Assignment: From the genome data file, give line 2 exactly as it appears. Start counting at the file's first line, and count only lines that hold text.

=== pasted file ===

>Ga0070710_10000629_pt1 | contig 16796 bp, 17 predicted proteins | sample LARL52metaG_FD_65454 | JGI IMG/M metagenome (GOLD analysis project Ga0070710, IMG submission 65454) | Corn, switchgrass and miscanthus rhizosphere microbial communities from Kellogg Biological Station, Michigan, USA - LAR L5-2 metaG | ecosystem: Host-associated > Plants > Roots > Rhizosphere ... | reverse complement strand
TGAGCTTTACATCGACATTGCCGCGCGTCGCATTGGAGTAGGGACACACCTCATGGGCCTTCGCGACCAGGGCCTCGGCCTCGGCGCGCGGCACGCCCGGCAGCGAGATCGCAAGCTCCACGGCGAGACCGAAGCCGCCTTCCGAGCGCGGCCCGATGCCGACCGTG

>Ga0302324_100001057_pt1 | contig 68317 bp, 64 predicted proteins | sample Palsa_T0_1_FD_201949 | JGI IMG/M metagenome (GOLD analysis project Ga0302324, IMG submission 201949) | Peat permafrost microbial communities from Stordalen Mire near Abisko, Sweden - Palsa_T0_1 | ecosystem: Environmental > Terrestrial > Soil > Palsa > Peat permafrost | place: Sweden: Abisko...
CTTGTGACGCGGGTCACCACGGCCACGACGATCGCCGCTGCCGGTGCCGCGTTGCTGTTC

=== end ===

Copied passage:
TGAGCTTTACATCGACATTGCCGCGCGTCGCATTGGAGTAGGGACACACCTCATGGGCCTTCGCGACCAGGGCCTCGGCCTCGGCGCGCGGCACGCCCGGCAGCGAGATCGCAAGCTCCACGGCGAGACCGAAGCCGCCTTCCGAGCGCGGCCCGATGCCGACCGTG